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Malaysia willing to work with Singapore on regional oil pricing

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Malaysia is willing to work with Singapore to become part of a regional oil pricing area, including offering land for storage the island state lacks, the head of a Malaysian state body coordinating a major new oil hub said.

[SINGAPORE] Malaysia is willing to work with Singapore to become part of a regional oil pricing area, including offering land for storage the island state lacks, the head of a Malaysian state body coordinating a major new oil hub said.

Despite being an oil and gas exporter, Malaysia lacks sufficient storage and refineries to allow it to act as a pricing hub like Singapore, Europe's ARA hub (Amsterdam, Rotterdam and Antwerp) or Houston in the United States.

In a bid to remedy this, Malaysia is building the Pengerang Integrated Petroleum Complex (PIPC) at its southern most point in Johor state, about 10 km east of Singapore.

The first phase of the project, led by state-owned firm Petronas as well as private firms Dialog Group and Vopak, is expected to be completed by 2019.

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Singapore is Asia's leading oil and petrochemical trading hub, but a lack of land is capping further expansion. "We should work with Singapore. We can offer new land, which Singapore doesn't have," said Mohd Yazid Ja'afar, chief executive of the state run Johor Petroleum Development Corporation (JPDC), which is in charge of coordinating the oil hub developments.

Commodity price reporting agency Platts has said it is "actively studying the evolution of the geographical coverage of its 'FOB Singapore' refined oil products benchmarks" due to"the limited possibility of further expansion of Singapore's on-land oil storage." Mr Platts already includes some Malaysian assets located nearby in its FOB (free on board) Singapore price, but Singapore's sites on Jurong Island still far outweigh them. "There's an idea by Platts for a FOB Straits (price). That would involve Johor," said Mr J'afar, who was speaking during an interview with Reuters this week. He added that any cooperation had to be on terms in which all sides got a fair share of profits.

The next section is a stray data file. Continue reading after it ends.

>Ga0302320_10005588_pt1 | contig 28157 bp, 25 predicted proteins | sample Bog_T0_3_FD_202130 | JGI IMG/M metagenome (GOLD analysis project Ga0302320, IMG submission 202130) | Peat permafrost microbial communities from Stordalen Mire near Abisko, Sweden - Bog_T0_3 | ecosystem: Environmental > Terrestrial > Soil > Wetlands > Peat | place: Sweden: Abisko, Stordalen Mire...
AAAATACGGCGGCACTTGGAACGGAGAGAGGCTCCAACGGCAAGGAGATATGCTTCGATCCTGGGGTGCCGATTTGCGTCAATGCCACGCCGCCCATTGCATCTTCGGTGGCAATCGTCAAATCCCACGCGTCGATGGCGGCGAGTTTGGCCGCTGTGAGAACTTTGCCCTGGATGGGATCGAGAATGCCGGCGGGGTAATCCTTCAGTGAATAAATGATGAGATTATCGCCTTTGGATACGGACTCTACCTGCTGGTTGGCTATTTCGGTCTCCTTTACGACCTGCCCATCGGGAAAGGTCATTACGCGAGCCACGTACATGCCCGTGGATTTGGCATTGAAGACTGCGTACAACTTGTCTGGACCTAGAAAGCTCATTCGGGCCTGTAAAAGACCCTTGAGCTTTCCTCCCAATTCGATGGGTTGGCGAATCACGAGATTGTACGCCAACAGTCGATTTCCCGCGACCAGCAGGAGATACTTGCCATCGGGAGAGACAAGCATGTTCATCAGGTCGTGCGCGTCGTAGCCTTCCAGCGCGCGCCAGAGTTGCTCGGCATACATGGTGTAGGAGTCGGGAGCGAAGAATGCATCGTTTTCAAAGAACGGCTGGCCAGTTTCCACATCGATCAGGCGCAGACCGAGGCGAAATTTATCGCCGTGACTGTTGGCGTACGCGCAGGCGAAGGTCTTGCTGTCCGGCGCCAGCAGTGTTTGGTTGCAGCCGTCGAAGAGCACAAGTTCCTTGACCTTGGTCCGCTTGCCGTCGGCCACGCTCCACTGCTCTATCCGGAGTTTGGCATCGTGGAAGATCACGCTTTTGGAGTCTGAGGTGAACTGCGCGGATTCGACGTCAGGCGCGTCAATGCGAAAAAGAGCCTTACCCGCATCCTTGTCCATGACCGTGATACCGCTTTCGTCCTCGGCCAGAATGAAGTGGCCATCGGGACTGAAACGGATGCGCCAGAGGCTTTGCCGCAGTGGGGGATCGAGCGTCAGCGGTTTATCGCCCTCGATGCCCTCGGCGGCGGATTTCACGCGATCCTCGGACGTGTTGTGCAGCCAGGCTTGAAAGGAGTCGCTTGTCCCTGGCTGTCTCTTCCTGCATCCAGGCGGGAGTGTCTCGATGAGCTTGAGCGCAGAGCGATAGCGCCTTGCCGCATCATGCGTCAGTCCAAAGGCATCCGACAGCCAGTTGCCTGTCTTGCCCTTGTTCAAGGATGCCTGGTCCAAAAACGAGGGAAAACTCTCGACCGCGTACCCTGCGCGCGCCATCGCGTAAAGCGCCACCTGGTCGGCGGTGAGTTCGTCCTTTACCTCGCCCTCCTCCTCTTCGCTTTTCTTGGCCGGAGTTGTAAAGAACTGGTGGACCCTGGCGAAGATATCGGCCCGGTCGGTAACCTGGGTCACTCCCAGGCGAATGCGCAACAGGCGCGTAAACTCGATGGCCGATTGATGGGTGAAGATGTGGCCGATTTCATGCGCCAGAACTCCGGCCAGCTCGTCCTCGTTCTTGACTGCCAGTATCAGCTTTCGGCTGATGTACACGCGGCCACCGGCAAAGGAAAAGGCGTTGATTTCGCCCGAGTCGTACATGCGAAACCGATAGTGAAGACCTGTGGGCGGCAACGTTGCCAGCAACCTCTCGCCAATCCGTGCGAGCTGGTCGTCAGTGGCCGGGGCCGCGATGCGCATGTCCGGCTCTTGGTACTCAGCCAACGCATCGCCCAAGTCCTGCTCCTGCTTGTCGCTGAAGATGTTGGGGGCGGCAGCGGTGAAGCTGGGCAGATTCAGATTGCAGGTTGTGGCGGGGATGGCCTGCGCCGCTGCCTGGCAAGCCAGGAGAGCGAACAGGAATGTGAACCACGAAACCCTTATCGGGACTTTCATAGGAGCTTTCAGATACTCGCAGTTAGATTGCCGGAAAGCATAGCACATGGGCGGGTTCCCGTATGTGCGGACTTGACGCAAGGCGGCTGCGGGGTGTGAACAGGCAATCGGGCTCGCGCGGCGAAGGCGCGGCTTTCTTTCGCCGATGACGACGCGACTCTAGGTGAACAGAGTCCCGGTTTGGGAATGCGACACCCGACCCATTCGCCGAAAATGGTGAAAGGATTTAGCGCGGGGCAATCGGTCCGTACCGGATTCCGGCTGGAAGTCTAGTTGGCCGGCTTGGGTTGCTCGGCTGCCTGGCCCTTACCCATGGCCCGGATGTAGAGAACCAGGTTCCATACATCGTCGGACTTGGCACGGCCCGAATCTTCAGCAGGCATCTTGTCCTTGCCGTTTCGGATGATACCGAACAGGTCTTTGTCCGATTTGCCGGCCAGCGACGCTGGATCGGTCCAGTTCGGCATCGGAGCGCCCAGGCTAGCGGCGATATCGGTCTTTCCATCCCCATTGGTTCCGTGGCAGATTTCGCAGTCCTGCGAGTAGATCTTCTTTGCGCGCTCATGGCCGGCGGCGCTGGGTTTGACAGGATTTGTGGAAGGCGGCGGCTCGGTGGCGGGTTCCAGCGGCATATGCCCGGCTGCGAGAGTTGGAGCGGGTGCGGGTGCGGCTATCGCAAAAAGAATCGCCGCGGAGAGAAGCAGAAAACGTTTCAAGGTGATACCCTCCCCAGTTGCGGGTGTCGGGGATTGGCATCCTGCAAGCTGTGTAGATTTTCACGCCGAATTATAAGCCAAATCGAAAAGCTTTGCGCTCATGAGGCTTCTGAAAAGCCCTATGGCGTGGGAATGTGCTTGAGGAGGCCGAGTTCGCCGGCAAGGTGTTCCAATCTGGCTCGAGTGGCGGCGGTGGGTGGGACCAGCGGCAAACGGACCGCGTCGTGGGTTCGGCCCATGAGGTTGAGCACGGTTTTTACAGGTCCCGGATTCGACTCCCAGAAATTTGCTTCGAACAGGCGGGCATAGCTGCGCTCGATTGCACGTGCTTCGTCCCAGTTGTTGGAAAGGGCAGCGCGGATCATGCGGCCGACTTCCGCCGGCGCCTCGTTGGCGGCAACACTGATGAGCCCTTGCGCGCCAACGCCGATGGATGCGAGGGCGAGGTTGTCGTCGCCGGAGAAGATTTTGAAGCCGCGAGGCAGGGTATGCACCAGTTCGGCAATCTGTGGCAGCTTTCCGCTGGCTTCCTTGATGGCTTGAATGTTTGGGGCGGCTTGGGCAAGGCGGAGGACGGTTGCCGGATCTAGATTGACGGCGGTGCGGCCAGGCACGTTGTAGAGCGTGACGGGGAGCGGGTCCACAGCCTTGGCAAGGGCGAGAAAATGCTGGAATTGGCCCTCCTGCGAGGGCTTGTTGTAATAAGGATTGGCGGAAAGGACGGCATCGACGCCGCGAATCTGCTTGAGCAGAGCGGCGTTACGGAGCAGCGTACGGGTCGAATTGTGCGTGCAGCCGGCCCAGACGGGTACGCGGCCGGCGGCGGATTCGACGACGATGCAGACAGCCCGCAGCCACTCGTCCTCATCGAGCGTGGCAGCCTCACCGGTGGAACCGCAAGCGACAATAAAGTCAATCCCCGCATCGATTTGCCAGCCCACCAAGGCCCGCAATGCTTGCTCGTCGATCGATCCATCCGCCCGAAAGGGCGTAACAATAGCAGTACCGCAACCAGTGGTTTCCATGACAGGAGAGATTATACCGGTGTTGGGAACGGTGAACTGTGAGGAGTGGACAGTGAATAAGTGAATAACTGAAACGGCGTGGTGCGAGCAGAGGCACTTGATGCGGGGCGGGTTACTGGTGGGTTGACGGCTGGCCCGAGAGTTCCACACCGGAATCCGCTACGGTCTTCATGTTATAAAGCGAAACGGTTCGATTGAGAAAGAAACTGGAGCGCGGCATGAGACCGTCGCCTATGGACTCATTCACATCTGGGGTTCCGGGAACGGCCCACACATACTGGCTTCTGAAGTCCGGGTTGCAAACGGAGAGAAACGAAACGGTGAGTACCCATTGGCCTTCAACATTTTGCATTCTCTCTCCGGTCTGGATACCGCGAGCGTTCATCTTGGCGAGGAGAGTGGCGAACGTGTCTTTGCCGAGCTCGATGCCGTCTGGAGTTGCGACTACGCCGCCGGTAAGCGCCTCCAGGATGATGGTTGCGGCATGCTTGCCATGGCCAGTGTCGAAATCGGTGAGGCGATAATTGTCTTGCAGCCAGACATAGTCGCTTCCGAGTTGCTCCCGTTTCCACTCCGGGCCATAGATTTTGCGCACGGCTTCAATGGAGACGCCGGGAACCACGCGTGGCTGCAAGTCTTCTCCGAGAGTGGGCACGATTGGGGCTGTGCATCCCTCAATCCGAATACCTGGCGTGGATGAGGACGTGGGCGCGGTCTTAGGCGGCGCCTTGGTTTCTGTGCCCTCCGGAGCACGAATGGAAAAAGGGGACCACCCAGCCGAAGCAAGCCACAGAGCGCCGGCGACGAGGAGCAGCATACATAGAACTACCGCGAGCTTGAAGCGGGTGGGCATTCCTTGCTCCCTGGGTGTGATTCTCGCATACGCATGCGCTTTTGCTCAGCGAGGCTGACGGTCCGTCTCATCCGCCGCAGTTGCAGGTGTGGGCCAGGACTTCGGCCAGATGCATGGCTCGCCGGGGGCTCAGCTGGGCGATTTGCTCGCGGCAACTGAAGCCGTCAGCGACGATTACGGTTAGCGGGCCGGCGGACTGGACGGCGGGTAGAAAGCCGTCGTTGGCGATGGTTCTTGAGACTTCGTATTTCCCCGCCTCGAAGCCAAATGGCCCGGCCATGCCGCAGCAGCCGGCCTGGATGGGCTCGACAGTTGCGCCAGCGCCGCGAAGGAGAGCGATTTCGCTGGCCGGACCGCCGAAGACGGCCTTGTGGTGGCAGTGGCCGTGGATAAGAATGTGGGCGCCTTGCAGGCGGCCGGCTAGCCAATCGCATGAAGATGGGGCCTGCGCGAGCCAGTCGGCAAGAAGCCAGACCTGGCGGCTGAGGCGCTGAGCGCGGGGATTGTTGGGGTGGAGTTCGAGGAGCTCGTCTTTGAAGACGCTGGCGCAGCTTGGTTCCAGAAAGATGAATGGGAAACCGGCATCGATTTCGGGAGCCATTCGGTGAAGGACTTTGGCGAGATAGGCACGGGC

Inclusion of a large integrated hub in Malaysia would shift the balance towards a more regional hub.

Singapore's agency for International Enterprise (IE), which is in charge of attracting commodities companies to the island-state, was not immediately available for comment. IE has previously said that "Singapore recognises the growing energy requirements of Asia and the continued importance of oil storage terminals to support the trading needs of the region."

REUTERS

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